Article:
• AGE (16-25 , 26-40, over 40)
• Demographic (Combination of Age, education, ethnic)
• Geographic influence (Postal code)
• Analyze average residuals for each group
Including customer interdependences

Adding a group dummy which is equal to 1 if the individual fits in the group and 0 otherwise

R

Asian – 26-40

Group dummy

Group dummy

Spurious statistics
• A high correlation between sales and TV could mean:
• Either media causes sales
• or sales causes media
• or a third variable causes both sales and TV

Sales

Media

Income

What is the truth?

Taking causality seriously
• Using least squares regressions and data mining could lead to unreliable results:
• Polishing the Ferraris rather than the Jeeps can cause Ferraris to win more races than Jeeps
• Propensity scores to estimate the casual effects of marketing interventions
Propensity scores
• Pharmaceutical company is to promote a life-style drug and evaluate the market
• The scope is to rank a list of doctors according to their likelihood to prescribe a certain drug
• Marketing interventions:
• Visiting a doctor describing the drug
• Dining the doctor at a nice restaurant
• Offering free samples of the drug
Impact of marketing interventions
• The marketing interventions are designed to increase the number of prescriptions written by the doctors
• But how to quantify the number of prescriptions generated by the intervention?
• Compare the number of prescription written after been visited with the number of prescriptions that would have been written without the intervention
Prediction VS causal estimation

Causality

Doctor A

15 scripts

Visit

10 scripts

15 scripts

No visit

T=1

T=2

Prediction VS causal estimation

Causality

Doctor B

5 scripts

Visit

1 script

2 scripts

No visit

T=1

T=2

Propensity scores
• We should make investment decisions comparing the expected returns when making the investment and when not making the investment
• Short stop: lack of data
• For a doctor who is visited by the salesperson, the number of scripts after the visit is measureable but we cannot measure the number of scripts written if the doctor wouldn’t have been visited
How do we do it?
• Finding clones: create matched pairs of doctors where one member of the pair has been exposed to the intervention and the other has not. The doctors must be “identical” or very similar before the time of exposure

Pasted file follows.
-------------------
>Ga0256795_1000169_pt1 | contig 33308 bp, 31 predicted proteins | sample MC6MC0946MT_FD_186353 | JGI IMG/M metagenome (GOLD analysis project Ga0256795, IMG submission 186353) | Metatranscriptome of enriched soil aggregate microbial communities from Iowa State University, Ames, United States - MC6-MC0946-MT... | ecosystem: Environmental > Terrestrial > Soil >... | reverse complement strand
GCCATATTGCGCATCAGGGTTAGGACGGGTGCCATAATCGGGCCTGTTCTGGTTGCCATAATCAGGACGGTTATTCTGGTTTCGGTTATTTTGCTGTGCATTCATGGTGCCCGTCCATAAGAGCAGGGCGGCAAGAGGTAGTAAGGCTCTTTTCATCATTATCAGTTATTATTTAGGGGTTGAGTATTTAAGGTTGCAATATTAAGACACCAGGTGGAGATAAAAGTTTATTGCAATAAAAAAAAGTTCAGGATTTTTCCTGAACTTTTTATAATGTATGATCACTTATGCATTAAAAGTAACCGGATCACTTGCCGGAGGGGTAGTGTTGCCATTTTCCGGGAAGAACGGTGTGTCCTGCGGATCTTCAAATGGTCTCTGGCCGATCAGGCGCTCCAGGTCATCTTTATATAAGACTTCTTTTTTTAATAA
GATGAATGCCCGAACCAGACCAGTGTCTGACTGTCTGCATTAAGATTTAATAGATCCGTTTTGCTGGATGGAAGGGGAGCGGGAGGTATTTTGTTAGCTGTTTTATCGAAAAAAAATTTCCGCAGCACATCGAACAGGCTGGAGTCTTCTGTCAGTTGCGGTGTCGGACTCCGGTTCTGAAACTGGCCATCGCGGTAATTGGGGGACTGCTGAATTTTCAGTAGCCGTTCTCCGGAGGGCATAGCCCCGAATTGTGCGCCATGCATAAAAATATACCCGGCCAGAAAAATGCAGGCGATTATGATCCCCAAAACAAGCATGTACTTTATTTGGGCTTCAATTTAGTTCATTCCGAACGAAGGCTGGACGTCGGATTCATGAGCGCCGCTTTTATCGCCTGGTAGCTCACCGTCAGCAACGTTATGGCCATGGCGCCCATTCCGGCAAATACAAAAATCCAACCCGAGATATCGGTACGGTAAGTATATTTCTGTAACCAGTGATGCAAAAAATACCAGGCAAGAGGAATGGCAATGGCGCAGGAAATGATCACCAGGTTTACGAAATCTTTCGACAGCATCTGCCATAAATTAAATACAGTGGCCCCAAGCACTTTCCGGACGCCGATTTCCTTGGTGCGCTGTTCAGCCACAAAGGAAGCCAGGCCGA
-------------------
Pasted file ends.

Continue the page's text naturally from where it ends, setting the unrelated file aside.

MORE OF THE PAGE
• Clones are found through the propensity score method
The data
• 250000 Doctors and for each one:
• Number of prescription written at time 1
• Number of prescription at time 2
• Was the doctor visited by the salesperson from time 1 to time 2?(Y/N)
• Doctor’s characteristics: specialty, region, date of degree and more than a hundred of such factors
The data

Doctor 1

Doctor 2

Doctor 3

Doctor 4

Cloning by propensity score
• Propensity score (Doctor A)= predicted probability of logistic regression
• Dependent variable (1=“Visited by salesperson, 0=“Not Visited”
• Factors: Characteristics
The data

Doctor 1

Doctor 2

Doctor 3

Doctor 4

What’s the causal effect ?

Campaign execution
• Doctors are ranked accordingly to their causal increase in prescriptions
• The first % of doctors in the list are then contacted and/or offered free samples
• Priority is given to the doctors who have not been contacted yet
• The % is chosen accordingly to company’s budget
Propensity scores on e-commerce
• Online store with membership database
• Estimate the effectiveness of promotional mails and identify people to be targeted
• Calculate the ROI of a free shipping initiative
• Individuals receive free shipping but pay an annual fee for it
• A pharmaceutical company offering on its website a coupon to encourage trial use of a drug
Purchase path

Purchase Path™

Exclusions

Last Click

Purchase path

In this example we drilled into the AdWords > AdWords path to see the specific ads that were clicked on en route to purchase.

Timing

To further increase the accuracy of attribution, an advertiser is able to choose the maximum log window.

Consumer decision
• Build a model to predict consumer decisions
• Using data on influencers that we are able to track and measure
• Representing data on influencers that we can’t yet track and measure - our uncertainty - through a statistical distribution
• Calibrate the model on observed consumer decisions
• Purchase - yes/no , Purchase size - dollar volume, # of units
• Repeat purchases, word of mouth
Decision model

Consumer’s decision is a function of

Our communications, Consumer Search, Competitor communications,

Other sources

Site visits to us

Uncertainty

Data availability

We are barely scratching the surface of the potential of path data with the attribution models!!!

Agenda
• Introduction to predictive analytics
• Logistic regression
• Case study: Japanese car manufacturer exporting in the USA
• Modelling interdependent consumer preferences
• Causality estimation
• Propensity scores to estimate effectiveness of marketing interventions of a pharmaceutical company
• Web Analytics